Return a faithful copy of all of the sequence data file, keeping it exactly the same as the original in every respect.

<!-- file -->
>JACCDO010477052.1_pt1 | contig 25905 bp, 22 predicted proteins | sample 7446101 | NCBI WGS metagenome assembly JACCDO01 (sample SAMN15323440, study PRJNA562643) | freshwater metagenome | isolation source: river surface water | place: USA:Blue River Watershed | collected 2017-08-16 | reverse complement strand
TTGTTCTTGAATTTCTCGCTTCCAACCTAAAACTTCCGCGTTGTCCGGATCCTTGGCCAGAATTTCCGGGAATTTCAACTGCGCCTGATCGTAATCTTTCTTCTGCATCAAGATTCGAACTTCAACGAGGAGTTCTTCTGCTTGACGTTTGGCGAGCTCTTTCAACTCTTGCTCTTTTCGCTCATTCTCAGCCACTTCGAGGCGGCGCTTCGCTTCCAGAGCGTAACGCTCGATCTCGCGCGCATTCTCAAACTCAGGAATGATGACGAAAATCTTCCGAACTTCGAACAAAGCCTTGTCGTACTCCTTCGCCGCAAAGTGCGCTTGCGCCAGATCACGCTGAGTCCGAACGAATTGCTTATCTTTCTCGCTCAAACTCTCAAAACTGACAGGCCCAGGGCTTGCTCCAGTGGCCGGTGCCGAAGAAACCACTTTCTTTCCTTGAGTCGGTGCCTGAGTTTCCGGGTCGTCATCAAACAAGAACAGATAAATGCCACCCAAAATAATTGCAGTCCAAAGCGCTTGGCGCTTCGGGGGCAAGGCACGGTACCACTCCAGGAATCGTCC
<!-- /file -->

>JACCDO010477052.1_pt1 | contig 25905 bp, 22 predicted proteins | sample 7446101 | NCBI WGS metagenome assembly JACCDO01 (sample SAMN15323440, study PRJNA562643) | freshwater metagenome | isolation source: river surface water | place: USA:Blue River Watershed | collected 2017-08-16 | reverse complement strand
TTGTTCTTGAATTTCTCGCTTCCAACCTAAAACTTCCGCGTTGTCCGGATCCTTGGCCAGAATTTCCGGGAATTTCAACTGCGCCTGATCGTAATCTTTCTTCTGCATCAAGATTCGAACTTCAACGAGGAGTTCTTCTGCTTGACGTTTGGCGAGCTCTTTCAACTCTTGCTCTTTTCGCTCATTCTCAGCCACTTCGAGGCGGCGCTTCGCTTCCAGAGCGTAACGCTCGATCTCGCGCGCATTCTCAAACTCAGGAATGATGACGAAAATCTTCCGAACTTCGAACAAAGCCTTGTCGTACTCCTTCGCCGCAAAGTGCGCTTGCGCCAGATCACGCTGAGTCCGAACGAATTGCTTATCTTTCTCGCTCAAACTCTCAAAACTGACAGGCCCAGGGCTTGCTCCAGTGGCCGGTGCCGAAGAAACCACTTTCTTTCCTTGAGTCGGTGCCTGAGTTTCCGGGTCGTCATCAAACAAGAACAGATAAATGCCACCCAAAATAATTGCAGTCCAAAGCGCTTGGCGCTTCGGGGGCAAGGCACGGTACCACTCCAGGAATCGTCC